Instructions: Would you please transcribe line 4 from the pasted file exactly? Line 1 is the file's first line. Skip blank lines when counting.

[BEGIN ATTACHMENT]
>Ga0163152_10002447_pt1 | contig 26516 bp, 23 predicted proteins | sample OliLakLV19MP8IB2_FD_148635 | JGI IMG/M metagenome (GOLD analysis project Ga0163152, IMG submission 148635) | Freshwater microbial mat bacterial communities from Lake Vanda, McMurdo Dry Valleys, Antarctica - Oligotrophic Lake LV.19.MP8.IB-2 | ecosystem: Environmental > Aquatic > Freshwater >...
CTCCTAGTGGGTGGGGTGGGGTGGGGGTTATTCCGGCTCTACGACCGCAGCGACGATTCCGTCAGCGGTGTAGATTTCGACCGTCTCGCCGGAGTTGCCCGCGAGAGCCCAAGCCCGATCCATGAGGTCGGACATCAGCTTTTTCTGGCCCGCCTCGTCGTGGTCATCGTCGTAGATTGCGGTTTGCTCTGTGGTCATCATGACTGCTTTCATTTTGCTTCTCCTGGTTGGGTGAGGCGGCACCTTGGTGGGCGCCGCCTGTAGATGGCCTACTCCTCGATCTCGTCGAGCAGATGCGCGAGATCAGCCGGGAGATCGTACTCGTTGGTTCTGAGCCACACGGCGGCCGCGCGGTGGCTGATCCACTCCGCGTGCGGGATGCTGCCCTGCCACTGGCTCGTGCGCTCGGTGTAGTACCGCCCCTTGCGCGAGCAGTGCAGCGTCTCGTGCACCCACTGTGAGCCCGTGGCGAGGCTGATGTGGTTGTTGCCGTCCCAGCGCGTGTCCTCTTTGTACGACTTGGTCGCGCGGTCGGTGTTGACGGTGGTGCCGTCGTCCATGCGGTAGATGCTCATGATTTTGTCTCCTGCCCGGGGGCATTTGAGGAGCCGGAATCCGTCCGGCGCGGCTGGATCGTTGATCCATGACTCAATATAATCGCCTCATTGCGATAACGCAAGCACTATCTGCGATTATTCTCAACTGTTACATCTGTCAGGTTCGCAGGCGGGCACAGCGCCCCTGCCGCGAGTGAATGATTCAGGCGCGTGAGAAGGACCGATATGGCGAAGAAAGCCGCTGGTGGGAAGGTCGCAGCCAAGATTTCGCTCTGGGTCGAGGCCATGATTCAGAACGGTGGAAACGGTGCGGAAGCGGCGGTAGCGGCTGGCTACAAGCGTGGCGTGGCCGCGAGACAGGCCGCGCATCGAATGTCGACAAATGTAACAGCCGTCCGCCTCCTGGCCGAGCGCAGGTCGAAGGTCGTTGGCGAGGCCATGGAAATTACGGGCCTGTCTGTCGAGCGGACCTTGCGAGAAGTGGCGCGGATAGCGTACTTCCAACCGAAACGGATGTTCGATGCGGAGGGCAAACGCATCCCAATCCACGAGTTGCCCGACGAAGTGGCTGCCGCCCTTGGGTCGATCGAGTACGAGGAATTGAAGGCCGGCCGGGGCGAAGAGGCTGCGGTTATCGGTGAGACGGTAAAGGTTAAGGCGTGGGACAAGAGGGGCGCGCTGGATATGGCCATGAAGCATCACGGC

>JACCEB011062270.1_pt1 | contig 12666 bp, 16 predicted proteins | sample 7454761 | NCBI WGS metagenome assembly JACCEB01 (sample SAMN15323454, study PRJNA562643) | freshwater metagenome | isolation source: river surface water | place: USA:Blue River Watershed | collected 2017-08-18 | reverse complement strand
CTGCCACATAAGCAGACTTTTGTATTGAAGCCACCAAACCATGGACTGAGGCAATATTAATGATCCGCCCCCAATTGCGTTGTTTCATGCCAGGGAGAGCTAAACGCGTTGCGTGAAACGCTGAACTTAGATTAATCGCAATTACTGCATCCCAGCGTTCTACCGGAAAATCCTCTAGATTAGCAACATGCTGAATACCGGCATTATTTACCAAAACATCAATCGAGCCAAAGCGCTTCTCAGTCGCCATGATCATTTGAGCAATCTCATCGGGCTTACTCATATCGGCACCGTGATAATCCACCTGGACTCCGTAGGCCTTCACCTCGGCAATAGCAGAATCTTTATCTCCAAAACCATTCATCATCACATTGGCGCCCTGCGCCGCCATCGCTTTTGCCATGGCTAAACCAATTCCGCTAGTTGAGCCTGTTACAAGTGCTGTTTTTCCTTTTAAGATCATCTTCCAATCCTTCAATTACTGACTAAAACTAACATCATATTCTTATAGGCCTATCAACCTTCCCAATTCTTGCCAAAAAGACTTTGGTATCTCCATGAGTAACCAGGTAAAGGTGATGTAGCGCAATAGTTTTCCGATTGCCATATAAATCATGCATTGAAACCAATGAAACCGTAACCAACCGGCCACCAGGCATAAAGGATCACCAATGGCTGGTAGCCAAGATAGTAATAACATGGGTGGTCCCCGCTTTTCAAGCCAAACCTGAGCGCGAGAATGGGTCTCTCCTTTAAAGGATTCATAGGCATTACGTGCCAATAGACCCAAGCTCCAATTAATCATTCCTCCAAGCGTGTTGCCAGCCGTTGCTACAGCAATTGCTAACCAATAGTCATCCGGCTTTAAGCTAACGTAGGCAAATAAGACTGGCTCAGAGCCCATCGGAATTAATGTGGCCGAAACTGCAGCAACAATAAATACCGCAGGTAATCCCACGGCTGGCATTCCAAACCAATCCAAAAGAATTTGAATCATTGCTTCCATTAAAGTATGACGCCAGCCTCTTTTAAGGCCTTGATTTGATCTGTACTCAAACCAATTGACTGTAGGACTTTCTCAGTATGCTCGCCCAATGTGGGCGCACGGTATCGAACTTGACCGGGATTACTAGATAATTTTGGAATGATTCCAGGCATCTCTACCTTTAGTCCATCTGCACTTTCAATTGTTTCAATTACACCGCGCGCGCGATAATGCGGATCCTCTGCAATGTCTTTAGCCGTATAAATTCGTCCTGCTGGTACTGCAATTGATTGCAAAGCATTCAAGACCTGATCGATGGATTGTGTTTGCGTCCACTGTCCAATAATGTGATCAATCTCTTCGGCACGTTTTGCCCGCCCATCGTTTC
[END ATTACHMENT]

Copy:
CTGCCACATAAGCAGACTTTTGTATTGAAGCCACCAAACCATGGACTGAGGCAATATTAATGATCCGCCCCCAATTGCGTTGTTTCATGCCAGGGAGAGCTAAACGCGTTGCGTGAAACGCTGAACTTAGATTAATCGCAATTACTGCATCCCAGCGTTCTACCGGAAAATCCTCTAGATTAGCAACATGCTGAATACCGGCATTATTTACCAAAACATCAATCGAGCCAAAGCGCTTCTCAGTCGCCATGATCATTTGAGCAATCTCATCGGGCTTACTCATATCGGCACCGTGATAATCCACCTGGACTCCGTAGGCCTTCACCTCGGCAATAGCAGAATCTTTATCTCCAAAACCATTCATCATCACATTGGCGCCCTGCGCCGCCATCGCTTTTGCCATGGCTAAACCAATTCCGCTAGTTGAGCCTGTTACAAGTGCTGTTTTTCCTTTTAAGATCATCTTCCAATCCTTCAATTACTGACTAAAACTAACATCATATTCTTATAGGCCTATCAACCTTCCCAATTCTTGCCAAAAAGACTTTGGTATCTCCATGAGTAACCAGGTAAAGGTGATGTAGCGCAATAGTTTTCCGATTGCCATATAAATCATGCATTGAAACCAATGAAACCGTAACCAACCGGCCACCAGGCATAAAGGATCACCAATGGCTGGTAGCCAAGATAGTAATAACATGGGTGGTCCCCGCTTTTCAAGCCAAACCTGAGCGCGAGAATGGGTCTCTCCTTTAAAGGATTCATAGGCATTACGTGCCAATAGACCCAAGCTCCAATTAATCATTCCTCCAAGCGTGTTGCCAGCCGTTGCTACAGCAATTGCTAACCAATAGTCATCCGGCTTTAAGCTAACGTAGGCAAATAAGACTGGCTCAGAGCCCATCGGAATTAATGTGGCCGAAACTGCAGCAACAATAAATACCGCAGGTAATCCCACGGCTGGCATTCCAAACCAATCCAAAAGAATTTGAATCATTGCTTCCATTAAAGTATGACGCCAGCCTCTTTTAAGGCCTTGATTTGATCTGTACTCAAACCAATTGACTGTAGGACTTTCTCAGTATGCTCGCCCAATGTGGGCGCACGGTATCGAACTTGACCGGGATTACTAGATAATTTTGGAATGATTCCAGGCATCTCTACCTTTAGTCCATCTGCACTTTCAATTGTTTCAATTACACCGCGCGCGCGATAATGCGGATCCTCTGCAATGTCTTTAGCCGTATAAATTCGTCCTGCTGGTACTGCAATTGATTGCAAAGCATTCAAGACCTGATCGATGGATTGTGTTTGCGTCCACTGTCCAATAATGTGATCAATCTCTTCGGCACGTTTTGCCCGCCCATCGTTTC